The basic goal of the FOIA is to open up federal agencies to public scrutiny. Department of Air Force v. Rose, 425 U.S. 352, 372, 96 S. Ct. 1592, 1604, 48 L. Ed. 2d 11 (1976); Norwood v. FAA, 993 F.2d 570, 573 (6th Cir. 1993). For this reason, exemptions are to be narrowly construed and the government bears the burden of proving the applicability of an exemption. Id.; see also Department of State v. Ray, 502 U.S. 164, ----, 112 S. Ct. 541, 547, 116 L. Ed. 2d 526 (1991). The redaction procedure, however, is expressly authorized by the FOIA, id., and involves a balancing of the nature and weight of the individual's right of privacy against the public purpose served by disclosure to see if disclosure would constitute a clearly unwarranted invasion of privacy. Id. at 547-49; Norwood, 993 F.2d at 574.

When that analysis is followed in this case, it is clear that the district court did not err in granting judgment for the defendant as to Strout's second issue. The redacted portions of the documents which Strout requested consist of names and addresses of persons who wrote letters to the Commission opposing his parole. The persons who wrote such letters have a strong privacy interest in this identifying information which is similar to that which the Supreme Court found in Ray. Strout has identified no public policy interest in disclosure of these names to outweigh this privacy interest. Indeed, there would appear to be a public policy interest against such disclosure, as the fear of disclosure to a convicted criminal could have a chilling effect on persons, particularly victims, who would otherwise provide the Commission with information relevant to a parole decision. Thus, the district court did not err in concluding that requiring the Commission to provide the redacted information to Strout would represent a clearly unwarranted invasion of privacy within the meaning of Sec. 552(b) (6).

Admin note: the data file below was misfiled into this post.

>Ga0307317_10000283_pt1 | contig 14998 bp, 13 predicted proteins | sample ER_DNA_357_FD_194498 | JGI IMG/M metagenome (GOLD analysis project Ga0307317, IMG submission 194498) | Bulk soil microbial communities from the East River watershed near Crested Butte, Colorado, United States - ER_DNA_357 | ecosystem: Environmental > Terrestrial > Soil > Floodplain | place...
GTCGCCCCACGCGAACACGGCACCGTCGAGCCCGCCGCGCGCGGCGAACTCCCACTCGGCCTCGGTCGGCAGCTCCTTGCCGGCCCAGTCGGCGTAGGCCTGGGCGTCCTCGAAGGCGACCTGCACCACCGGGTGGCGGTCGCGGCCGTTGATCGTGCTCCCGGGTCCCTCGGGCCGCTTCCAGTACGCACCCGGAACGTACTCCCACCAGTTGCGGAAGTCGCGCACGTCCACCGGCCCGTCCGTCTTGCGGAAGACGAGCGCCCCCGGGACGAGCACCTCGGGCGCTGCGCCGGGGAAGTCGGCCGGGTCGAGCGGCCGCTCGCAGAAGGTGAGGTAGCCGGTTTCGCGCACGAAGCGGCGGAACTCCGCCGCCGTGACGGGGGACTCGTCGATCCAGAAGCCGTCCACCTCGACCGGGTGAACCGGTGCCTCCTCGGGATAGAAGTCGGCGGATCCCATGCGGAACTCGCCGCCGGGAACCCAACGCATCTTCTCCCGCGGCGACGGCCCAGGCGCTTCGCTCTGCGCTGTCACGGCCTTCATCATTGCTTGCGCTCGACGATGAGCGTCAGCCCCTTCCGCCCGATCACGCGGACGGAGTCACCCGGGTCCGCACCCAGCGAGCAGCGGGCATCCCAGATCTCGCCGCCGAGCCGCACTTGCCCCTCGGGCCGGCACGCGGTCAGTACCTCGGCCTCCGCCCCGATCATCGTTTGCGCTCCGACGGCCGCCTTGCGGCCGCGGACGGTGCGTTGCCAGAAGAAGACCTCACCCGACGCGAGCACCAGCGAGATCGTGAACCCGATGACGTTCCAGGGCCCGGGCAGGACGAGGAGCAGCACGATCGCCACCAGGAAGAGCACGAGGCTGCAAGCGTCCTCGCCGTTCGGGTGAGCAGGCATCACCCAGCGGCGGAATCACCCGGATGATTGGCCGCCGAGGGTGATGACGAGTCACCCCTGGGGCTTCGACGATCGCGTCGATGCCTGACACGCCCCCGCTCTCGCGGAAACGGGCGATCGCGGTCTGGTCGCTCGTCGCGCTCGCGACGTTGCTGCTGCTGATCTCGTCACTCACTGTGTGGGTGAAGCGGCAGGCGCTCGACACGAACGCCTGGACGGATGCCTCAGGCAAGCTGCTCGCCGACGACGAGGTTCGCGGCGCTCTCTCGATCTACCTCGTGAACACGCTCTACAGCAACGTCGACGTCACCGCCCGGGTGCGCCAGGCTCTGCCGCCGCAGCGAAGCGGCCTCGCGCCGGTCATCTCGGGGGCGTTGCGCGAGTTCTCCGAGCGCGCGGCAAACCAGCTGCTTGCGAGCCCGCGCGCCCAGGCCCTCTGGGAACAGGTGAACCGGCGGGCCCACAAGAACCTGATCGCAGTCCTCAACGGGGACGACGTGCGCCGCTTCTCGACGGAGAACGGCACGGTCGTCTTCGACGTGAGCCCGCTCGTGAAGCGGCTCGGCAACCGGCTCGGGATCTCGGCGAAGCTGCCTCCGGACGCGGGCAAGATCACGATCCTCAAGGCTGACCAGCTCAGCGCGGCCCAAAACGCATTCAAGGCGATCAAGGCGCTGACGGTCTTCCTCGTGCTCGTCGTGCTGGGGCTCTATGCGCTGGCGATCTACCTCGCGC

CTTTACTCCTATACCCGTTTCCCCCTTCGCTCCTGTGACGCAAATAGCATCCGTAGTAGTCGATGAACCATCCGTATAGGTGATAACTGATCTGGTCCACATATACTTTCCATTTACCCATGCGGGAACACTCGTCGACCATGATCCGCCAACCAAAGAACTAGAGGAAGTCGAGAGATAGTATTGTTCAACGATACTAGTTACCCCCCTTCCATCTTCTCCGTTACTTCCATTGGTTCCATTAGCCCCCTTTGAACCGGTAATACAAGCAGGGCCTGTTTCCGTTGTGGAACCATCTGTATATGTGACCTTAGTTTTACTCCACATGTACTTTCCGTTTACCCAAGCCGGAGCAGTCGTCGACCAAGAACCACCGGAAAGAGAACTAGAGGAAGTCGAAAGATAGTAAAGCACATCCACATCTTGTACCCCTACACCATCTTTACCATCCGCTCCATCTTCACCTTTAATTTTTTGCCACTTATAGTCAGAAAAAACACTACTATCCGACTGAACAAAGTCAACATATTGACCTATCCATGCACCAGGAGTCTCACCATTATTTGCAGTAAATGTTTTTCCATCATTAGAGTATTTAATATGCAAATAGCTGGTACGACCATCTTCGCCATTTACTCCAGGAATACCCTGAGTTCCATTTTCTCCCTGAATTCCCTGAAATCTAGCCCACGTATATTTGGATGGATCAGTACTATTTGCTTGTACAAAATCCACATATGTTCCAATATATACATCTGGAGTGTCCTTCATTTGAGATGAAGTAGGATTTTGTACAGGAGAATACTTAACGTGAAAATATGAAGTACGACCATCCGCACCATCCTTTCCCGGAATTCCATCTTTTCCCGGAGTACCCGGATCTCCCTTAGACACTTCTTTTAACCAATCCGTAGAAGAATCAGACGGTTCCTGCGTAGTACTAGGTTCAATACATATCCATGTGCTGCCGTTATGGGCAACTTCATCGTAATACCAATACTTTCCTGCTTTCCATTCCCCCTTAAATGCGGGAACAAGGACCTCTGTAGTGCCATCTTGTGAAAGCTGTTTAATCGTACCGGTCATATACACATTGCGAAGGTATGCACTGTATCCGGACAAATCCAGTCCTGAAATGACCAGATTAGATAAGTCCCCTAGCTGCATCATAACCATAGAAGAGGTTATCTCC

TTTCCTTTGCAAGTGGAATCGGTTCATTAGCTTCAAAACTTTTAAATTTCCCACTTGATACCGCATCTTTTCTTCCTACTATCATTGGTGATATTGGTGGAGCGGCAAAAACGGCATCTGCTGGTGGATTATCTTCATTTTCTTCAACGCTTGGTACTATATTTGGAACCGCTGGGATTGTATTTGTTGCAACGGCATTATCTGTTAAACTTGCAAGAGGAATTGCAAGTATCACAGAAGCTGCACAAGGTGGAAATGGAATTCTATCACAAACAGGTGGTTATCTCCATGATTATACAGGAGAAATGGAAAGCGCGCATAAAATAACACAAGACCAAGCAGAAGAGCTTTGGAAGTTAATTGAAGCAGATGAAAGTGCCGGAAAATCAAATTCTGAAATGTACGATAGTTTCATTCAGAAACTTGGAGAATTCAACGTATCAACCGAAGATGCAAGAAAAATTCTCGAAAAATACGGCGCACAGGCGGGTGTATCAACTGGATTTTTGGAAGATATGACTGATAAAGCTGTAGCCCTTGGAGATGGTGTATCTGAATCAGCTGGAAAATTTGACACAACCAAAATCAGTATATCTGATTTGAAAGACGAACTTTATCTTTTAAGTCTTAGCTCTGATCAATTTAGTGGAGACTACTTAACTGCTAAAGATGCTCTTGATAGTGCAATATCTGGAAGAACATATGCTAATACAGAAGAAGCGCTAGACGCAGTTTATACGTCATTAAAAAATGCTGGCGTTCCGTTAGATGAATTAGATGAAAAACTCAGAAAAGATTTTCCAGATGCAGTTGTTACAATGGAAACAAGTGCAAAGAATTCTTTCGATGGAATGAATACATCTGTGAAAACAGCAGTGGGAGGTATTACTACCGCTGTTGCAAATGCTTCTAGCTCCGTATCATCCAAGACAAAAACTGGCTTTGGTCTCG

Finally, the district court did not err in granting summary judgment for the defendant on the issue of the alleged advanced payment requirement because the Commission only required payment of the already-accrued processing fee before release of those documents to Strout. 28 C.F.R. Sec. 16.10. Although Strout sees this as a distinction without a difference, the regulation does not conflict with the statutory provision because the agency has already incurred the expense of search and duplication before requesting payment.

For these reasons, Strout has failed to show that the Commission improperly withheld agency records. Accordingly, the district court's judgment, entered on February 4, 1994, is affirmed. Rule 9(b) (3), Rules of the Sixth Circuit.

 *

This order was originally issued as an "unpublished order" filed on October 17, 1994. On November 3, 1994, the court designated the order as one recommended for full-text publication